These types of policies are becoming increasingly popular in markets such as South Africa, the United Kingdom and the United States, and are sold as an advantage both for users, who have an additional incentive to lead a healthier life, and for insurers, who get a portfolio of clients with healthier habits who tend to live longer and make fewer claims. Its detractors argue, however, that insurer may try to optimize their portfolios based on the data obtained, trying to offer less attractive conditions to those with variables indicating a higher risk.
As technology improves the ability of devices to record data related to exercise and health, more companies are seeing the opportunities this new approach may offer. As I have mentioned in previous posts, focusing criticism on these devices lack of precision is absurd: firstly, because these types of variables are improving rapidly, along with virtually all others in the area, and secondly, because the absence of clinical level metrics are compensated for by a spectacular wealth of continuous data provided by wearables, compared to the inconvenience of devices that can only be used in hospitals. Obviously, an electrocardiograph with its twelve electrodes has a greater capacity than a watch activated by two fingers, but the possibility of measuring our pulse over the course of an entire day in the context of a range of activities gives it some possibilities that the electrocardiograph, which is limited to a specific measurement, does not have. Ridiculing the impact of these types of devices or dumping them because they can give rise to false alarms, or not understanding the role they are going to play as generators of data in healthcare in the future is a failure to understand anything about statistics or life habits: the only way to move from a palliative health approach to a preventive model is by increasing the volume of data generated and feeding it with algorithms capable of interpreting them.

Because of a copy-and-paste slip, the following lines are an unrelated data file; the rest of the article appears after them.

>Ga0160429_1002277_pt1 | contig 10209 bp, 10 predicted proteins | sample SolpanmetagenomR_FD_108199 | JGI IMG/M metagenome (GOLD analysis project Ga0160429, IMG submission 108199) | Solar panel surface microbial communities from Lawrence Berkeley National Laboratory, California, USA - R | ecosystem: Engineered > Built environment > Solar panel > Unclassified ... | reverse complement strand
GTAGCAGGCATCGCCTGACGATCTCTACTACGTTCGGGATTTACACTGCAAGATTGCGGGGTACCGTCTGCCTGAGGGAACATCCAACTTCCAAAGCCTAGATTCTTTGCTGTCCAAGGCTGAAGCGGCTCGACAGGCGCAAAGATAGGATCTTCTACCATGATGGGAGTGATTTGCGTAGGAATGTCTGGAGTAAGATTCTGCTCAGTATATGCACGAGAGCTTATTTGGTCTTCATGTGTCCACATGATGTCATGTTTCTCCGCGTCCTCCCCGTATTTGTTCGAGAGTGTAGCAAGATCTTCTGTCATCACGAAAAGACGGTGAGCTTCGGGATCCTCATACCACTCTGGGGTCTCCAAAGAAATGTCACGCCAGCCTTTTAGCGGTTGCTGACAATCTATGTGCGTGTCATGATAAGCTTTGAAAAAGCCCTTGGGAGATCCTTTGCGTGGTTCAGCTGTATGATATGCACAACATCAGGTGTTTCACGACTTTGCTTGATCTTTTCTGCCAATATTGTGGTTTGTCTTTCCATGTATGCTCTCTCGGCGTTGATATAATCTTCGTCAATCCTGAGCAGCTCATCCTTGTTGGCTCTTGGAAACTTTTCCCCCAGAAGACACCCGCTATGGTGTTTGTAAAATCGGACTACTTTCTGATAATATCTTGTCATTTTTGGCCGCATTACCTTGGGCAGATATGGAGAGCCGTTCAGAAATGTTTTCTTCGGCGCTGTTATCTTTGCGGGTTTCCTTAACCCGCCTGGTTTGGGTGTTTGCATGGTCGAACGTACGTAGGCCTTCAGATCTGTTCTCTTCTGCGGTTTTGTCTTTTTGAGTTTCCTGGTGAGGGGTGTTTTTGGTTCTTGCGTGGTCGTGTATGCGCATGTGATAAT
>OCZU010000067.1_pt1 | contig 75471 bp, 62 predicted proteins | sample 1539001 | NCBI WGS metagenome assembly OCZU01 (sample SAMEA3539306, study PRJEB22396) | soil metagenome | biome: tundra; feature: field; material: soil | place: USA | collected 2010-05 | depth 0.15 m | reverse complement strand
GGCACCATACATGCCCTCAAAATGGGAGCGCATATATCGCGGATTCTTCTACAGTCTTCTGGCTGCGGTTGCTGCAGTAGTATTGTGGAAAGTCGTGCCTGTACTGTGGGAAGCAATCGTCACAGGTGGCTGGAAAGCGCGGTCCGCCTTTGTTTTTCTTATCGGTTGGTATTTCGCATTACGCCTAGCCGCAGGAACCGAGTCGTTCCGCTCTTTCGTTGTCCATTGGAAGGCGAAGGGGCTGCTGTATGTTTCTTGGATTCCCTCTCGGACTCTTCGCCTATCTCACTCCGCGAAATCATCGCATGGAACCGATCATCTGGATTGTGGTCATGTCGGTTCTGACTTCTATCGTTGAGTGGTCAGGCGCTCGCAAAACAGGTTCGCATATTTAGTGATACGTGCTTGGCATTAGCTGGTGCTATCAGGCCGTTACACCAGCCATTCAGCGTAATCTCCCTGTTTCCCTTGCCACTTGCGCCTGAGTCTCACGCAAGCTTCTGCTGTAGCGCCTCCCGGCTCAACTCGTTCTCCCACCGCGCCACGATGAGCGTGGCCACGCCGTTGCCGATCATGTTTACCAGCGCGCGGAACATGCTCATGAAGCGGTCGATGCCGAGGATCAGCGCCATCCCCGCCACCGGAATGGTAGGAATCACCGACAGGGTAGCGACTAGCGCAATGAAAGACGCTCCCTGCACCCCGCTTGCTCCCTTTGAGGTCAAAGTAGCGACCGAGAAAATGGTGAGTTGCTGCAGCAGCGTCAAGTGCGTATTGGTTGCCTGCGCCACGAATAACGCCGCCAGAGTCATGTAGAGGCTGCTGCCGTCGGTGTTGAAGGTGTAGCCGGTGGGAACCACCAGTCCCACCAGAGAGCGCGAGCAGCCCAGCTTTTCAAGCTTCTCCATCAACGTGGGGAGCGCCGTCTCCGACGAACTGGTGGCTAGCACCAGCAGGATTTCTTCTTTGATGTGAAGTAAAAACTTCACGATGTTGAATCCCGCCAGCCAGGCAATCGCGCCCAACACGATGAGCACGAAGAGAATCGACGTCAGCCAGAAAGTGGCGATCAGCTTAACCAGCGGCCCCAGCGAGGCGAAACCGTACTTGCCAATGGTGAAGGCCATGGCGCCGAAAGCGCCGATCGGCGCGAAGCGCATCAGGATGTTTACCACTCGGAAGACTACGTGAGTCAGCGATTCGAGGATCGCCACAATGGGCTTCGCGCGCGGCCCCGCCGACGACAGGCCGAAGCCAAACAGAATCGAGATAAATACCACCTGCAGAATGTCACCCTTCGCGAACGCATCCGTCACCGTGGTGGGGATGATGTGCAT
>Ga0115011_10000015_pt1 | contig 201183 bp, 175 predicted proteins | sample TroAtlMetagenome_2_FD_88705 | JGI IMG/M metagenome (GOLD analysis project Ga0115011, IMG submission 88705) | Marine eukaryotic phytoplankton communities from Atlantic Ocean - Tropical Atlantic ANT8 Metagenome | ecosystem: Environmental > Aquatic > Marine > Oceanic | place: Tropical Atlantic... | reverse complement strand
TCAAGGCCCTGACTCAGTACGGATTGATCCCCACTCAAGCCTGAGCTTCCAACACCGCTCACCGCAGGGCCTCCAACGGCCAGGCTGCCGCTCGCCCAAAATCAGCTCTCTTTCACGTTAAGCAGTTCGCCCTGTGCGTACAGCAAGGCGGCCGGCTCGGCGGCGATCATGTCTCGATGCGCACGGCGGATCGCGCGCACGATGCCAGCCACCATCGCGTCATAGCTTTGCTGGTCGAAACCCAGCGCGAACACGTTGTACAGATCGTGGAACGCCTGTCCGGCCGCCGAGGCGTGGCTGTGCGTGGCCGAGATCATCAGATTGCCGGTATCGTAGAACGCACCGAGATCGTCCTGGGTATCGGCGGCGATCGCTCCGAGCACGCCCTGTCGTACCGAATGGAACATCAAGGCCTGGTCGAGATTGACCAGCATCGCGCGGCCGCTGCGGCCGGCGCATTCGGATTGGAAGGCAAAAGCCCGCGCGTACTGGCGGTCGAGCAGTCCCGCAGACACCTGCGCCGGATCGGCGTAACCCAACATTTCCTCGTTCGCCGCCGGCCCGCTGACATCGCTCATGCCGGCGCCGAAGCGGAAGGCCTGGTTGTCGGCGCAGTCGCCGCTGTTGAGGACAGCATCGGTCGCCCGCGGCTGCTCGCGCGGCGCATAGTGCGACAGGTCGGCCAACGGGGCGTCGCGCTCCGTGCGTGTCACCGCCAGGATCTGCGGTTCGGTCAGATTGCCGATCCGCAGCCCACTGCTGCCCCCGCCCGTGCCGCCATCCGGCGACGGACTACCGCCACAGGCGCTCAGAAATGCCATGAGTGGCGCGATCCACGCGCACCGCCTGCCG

This reply by a cardiologist on Quora addresses many of the doubts about the contributions wearables have to make to improving our health: the good thing about Apple Watch, besides the fact that both the American Heart Association and the FDA recommend or approve the product and its functions, is that it is worn all day, allowing many people who are not aware of possible heart problems or who are not able to assess their symptoms due to lack of experience to receive alerts to carry out a medical check on potentially very dangerous conditions.
As the mostly positive reviews of the new Apple Watch 4 pile up, the idea of a future in which this type of device plays an important role in healthcare, at a clinical and research level, as well as affecting insurers. Apple is not alone in this field: Fitbit has adopted such transformational approach for quite some time and is already launching services related to it. Others, such as Nest, owned by Alphabet, have recently carried out acquisitions such as Senosis, a spinoff from the University of Washington working on health monitoring systems using a smartphone, and make clear the intentions of its parent company and of others of the same level in matters such as the custody of the data and medical records. And Apple recently unveiled an API for application developers to use data stored in its health application so that with the appropriate level of supervision, people can share data with doctors, hospitals, etc. and receive reminders to follow treatment and other administrative tasks.